The most important yeasts from point of view of fermentation industries belong to the genera Saccharomyces, which includes most crop breeds, and Schizosaccharomyces, which includes some interesting yeasts from hot countries. The following are the main species involved in the fermentation of sugar cane products.
Principal rhummerie yeasts
Schizosaccharomyces Pombe Lindner. Cells generally rectangular, rounded at the ends, measuring 7 x 4.5 mus [μ] on average. They multiply by partitioning, the transversal partition dividing the cell into unequal parts. Under certain conditions (absence of air), the cells lengthen a lot and can have many transverse partitions, without separation of the elements. Sometimes lateral branches are formed. The cells do not contain glycogen. Sporulation occurs easily on slices of carrots (after a few hours), in old gelatin cultures and in musts after fermentation. Ascus shaped dumbbells. Ascopores 4 in number, arising in pairs in each bulge of the ascus, measuring about 4 mus of diameter and presenting on the surface of their membrane an amyoid substance which is colored blue by the iodine. This yeast does not form a film on must of beer; but it produces a ring after a month. On gelatin, it gives a compact layer of fine flutes, with liquefaction of the medium. Beijerinck has so far reported the existence of a sporogenous variety, forming white colonies on gelatin and an asporogenous variety, producing brown colonies on the same medium. Schizosaccharomyces Pombe is a high attenuation surface yeast [top fermenting?], causing a vigorous fermentation. Minimum temperature 25° C; optimum temperature 30 – 35° [77°F, 86°F-95°F]. It ferments glucose, levulose, sucrose, maltose, raffinose, inulin and dextrin.
It was discovered by Saare and Zeidler, in a millet beer made by the natives of tropical Africa, the dollo or pombé. It has sometimes been used successfully for the production of pure yeast rum (Arroyo).
Schizosaccharomyces mellacei Jorgensen. A species very close to the preceding one, of which it is distinguished by its somewhat larger cells (1) and by the property it possesses of fermenting mannose, on which the yeast Pombé has no action. It is a yeast with high attenuation limit, giving good yields in alcohol and supporting a relatively high acidity. However, it is less active and ferment sugars more slowly than most Saccharomyces.
(1) Guilliermond observed that, grown on slices of carrot, the cells of Schizosaccharomyces Pombe measured about 7 m long and 4.5 m wide and those of Schizosaccharomyces mellacci 9.5 x 5 mus.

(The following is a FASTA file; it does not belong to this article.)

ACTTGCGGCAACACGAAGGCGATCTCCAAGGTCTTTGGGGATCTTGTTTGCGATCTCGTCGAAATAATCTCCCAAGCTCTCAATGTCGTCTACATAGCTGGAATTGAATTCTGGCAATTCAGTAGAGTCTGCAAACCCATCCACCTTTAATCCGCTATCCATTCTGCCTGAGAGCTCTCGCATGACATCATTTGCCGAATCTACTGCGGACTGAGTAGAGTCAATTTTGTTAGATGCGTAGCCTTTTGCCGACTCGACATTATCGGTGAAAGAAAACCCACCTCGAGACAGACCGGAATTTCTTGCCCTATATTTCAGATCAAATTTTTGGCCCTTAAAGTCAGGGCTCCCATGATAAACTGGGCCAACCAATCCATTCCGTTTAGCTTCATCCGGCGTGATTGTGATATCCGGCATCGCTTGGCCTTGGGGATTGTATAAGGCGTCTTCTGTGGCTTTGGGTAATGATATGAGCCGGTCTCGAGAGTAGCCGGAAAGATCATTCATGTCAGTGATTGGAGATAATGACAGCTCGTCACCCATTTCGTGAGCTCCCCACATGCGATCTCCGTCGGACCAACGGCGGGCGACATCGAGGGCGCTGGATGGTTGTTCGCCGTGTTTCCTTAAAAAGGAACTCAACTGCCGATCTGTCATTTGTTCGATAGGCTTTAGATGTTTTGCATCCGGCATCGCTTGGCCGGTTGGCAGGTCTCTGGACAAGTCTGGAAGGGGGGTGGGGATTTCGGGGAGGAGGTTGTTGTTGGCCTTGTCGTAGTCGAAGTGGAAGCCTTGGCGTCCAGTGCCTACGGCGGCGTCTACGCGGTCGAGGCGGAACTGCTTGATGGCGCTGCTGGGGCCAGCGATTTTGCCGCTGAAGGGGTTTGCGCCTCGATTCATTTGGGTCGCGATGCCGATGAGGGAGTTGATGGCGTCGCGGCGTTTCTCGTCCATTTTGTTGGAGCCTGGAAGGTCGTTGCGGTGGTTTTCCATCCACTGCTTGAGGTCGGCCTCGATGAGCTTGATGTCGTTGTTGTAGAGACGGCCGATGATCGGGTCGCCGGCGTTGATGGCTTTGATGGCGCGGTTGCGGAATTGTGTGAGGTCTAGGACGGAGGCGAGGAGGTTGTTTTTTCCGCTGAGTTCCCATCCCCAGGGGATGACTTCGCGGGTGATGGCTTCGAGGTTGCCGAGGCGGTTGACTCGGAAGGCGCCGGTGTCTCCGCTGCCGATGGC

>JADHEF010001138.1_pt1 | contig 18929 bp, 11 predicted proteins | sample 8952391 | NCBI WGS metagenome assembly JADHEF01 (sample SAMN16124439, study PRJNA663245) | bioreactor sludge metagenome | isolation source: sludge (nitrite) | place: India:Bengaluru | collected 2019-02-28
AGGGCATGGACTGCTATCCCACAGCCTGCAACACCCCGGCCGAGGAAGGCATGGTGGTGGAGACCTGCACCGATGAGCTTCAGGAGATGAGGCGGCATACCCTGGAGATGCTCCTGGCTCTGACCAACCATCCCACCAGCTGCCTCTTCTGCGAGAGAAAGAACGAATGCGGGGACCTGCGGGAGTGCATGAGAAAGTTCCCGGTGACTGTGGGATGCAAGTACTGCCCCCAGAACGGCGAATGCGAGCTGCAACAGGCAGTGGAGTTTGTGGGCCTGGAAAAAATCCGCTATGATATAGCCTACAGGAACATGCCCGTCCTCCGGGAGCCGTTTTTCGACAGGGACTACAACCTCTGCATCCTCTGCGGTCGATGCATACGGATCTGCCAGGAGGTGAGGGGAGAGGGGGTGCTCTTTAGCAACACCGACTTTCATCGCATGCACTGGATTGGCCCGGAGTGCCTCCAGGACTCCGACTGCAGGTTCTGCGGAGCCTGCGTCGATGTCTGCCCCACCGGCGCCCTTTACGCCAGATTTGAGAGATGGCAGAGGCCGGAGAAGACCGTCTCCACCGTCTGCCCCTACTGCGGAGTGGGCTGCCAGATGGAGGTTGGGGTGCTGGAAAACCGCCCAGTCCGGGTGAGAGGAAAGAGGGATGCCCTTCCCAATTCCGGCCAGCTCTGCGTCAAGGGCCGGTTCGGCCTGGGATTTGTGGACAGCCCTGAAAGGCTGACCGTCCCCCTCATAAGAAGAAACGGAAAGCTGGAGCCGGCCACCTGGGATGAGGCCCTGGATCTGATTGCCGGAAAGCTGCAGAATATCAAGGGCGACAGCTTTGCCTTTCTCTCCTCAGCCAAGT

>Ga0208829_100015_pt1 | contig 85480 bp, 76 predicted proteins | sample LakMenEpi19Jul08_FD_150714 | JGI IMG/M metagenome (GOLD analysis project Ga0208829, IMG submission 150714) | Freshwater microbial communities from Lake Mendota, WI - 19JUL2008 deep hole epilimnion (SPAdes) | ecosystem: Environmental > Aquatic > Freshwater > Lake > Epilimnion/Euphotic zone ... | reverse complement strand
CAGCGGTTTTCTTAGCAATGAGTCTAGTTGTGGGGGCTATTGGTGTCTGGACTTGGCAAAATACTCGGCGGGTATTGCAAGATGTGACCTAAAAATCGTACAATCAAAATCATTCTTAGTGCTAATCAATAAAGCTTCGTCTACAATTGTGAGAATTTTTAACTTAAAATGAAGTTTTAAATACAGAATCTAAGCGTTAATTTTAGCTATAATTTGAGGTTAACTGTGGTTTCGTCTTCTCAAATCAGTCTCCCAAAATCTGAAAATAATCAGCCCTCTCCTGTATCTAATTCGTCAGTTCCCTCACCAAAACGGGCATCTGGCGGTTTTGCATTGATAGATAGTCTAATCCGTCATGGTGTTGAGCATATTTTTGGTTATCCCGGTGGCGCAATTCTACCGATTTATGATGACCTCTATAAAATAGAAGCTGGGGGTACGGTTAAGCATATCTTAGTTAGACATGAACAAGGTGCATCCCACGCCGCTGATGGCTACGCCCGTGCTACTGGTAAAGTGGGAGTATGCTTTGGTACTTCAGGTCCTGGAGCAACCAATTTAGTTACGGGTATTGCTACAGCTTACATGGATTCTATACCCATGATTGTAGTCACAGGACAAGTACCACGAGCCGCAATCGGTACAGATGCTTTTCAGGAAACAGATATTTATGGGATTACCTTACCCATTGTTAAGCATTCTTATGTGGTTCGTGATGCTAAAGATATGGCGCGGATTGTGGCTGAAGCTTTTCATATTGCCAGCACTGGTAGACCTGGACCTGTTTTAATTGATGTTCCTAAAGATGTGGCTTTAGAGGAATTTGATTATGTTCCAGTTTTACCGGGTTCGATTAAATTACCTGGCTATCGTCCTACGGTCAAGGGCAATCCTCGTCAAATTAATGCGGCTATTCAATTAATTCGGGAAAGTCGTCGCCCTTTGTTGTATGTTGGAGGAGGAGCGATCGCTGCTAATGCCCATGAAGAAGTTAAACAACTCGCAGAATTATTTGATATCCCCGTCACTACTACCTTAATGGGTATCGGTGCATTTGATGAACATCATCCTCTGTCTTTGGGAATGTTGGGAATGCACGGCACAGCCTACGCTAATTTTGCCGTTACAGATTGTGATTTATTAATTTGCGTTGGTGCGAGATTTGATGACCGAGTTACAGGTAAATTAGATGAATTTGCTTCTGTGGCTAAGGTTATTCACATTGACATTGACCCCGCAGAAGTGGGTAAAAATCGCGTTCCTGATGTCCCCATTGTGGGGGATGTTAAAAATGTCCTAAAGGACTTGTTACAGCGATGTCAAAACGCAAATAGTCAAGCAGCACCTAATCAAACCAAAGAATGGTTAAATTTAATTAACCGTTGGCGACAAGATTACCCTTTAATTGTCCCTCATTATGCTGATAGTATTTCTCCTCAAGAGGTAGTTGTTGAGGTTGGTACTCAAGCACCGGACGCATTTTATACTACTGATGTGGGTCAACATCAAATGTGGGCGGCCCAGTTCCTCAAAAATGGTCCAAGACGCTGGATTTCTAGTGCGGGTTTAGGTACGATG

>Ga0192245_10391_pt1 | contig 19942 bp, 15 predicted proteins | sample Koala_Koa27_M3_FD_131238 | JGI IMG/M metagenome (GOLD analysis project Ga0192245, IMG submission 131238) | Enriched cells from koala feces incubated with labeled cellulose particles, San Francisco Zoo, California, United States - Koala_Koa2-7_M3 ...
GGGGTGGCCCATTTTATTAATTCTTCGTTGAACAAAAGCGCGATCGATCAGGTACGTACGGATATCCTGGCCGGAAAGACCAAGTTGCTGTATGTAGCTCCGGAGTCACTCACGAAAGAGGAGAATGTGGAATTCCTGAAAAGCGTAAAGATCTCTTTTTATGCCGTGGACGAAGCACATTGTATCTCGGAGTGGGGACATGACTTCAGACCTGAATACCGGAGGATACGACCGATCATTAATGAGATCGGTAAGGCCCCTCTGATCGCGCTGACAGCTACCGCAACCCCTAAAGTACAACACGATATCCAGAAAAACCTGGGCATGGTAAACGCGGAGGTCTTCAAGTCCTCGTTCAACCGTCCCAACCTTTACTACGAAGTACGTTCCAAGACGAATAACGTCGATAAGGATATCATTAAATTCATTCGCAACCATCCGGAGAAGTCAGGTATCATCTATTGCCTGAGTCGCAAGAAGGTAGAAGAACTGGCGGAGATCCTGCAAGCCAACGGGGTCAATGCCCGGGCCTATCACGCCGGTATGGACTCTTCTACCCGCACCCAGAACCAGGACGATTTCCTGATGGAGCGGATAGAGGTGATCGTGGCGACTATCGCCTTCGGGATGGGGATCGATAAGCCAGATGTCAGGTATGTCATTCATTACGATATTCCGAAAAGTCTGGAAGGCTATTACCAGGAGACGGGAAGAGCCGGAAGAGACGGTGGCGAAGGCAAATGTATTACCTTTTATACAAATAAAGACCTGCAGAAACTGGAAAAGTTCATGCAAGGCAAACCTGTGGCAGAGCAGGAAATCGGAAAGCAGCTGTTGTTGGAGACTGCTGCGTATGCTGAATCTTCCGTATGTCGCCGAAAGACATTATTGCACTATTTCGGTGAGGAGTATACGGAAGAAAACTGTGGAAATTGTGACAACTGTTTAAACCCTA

Isolated from molasses and vinasses sent in 1893 from Jamaica to the Jorgensen laboratory in Copenhagen, Sch. Mellacei was later studied by Greg, Allan and Ashby. [Search through the blog and you will find all of their papers.]
Greg pointed out the interest shown by this yeast, which gave him at the same time excellent alcohol yield, a very aromatic rum. But the duration of the fermentation, from 3-6 days in the case of budding yeasts, was increased to 12 days (must at 21° Brix).
Allan has found that in Jamaica it is almost the only yeast found in distilleries producing grand arôme rum. In the other rhummeries, we find, in roughly equal proportions, budding breeds and those with fission. The former usually predominate at the beginning of the rhummière campaign, often being supplanted after a while by the second, when the acidity of the musts increases.
Ashby isolated several races of Schizosaccharomyces. Most of them are top fermenting yeasts, joined in chains of 4 cells or more, and forming on the surface of the musts a brownish white hat. Some, however, are bottom-growing, showing isolated or 2-folded cells (2). The latter ensure a faster fermentation (6-8 days instead of 8-10 days, in laboratory tests of the author). The attenuation limit is about the same in both cases, but the bottom yeasts give a proportion of alcohol a little stronger than the high yeasts, which produce more esters and dry matter. [Ashby showed there were both top and bottom fermenting varieties. The top fermenting were superior for aroma.]
(2) These low yeasts could under certain conditions become high yeasts. Ashby has, indeed. observed that one of the yeasts isolated by him originally produced a low fermentation, but that after being kept for 2 months in a fermented and rejuvenated cane juice, it behaved like high yeasts.
With respect to alcohol resistance, Ashby found that fission yeasts examined by him could produce 12-14% alcohol, but only after a prolonged period of time (20-24 days). During the first 7-9 days, during which 9-10% alcohol is formed, the fermentation is regular and relatively fast, after which it slows down considerably. The doses of alcohol that hinder and stop activity of top fermenting yeasts are 8.5 and 12.5% respectively, while for bottom fermenting yeasts they reach 9.5 and 14% by volume. In practice, a concentration of 16% of sugars is the maximum limit for fermentation to be completed after a reasonable lapse of time (10-12 days).